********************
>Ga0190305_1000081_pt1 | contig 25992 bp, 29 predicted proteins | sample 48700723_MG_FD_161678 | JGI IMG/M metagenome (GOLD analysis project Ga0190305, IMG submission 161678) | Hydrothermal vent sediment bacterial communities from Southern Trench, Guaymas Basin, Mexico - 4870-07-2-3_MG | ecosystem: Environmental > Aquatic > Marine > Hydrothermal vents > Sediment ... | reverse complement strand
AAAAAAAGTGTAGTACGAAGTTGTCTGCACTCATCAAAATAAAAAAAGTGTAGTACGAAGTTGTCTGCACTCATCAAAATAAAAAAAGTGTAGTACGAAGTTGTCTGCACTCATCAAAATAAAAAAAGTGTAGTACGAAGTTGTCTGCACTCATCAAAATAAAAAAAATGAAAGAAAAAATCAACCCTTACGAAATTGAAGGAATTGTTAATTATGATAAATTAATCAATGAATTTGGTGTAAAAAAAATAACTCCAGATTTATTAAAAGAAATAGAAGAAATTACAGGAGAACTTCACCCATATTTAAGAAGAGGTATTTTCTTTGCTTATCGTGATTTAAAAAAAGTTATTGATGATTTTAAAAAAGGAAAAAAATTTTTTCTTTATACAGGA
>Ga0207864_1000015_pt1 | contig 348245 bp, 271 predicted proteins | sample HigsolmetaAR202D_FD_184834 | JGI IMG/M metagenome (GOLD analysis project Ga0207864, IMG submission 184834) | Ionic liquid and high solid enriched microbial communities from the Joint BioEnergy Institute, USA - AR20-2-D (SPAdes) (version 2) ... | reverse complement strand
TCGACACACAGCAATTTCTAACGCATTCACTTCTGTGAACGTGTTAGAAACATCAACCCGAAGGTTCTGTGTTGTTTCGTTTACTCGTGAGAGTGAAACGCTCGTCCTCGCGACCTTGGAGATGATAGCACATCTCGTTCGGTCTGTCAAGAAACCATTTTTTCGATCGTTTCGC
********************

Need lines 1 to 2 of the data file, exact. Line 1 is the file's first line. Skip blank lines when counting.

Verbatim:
>Ga0190305_1000081_pt1 | contig 25992 bp, 29 predicted proteins | sample 48700723_MG_FD_161678 | JGI IMG/M metagenome (GOLD analysis project Ga0190305, IMG submission 161678) | Hydrothermal vent sediment bacterial communities from Southern Trench, Guaymas Basin, Mexico - 4870-07-2-3_MG | ecosystem: Environmental > Aquatic > Marine > Hydrothermal vents > Sediment ... | reverse complement strand
AAAAAAAGTGTAGTACGAAGTTGTCTGCACTCATCAAAATAAAAAAAGTGTAGTACGAAGTTGTCTGCACTCATCAAAATAAAAAAAGTGTAGTACGAAGTTGTCTGCACTCATCAAAATAAAAAAAGTGTAGTACGAAGTTGTCTGCACTCATCAAAATAAAAAAAATGAAAGAAAAAATCAACCCTTACGAAATTGAAGGAATTGTTAATTATGATAAATTAATCAATGAATTTGGTGTAAAAAAAATAACTCCAGATTTATTAAAAGAAATAGAAGAAATTACAGGAGAACTTCACCCATATTTAAGAAGAGGTATTTTCTTTGCTTATCGTGATTTAAAAAAAGTTATTGATGATTTTAAAAAAGGAAAAAAATTTTTTCTTTATACAGGA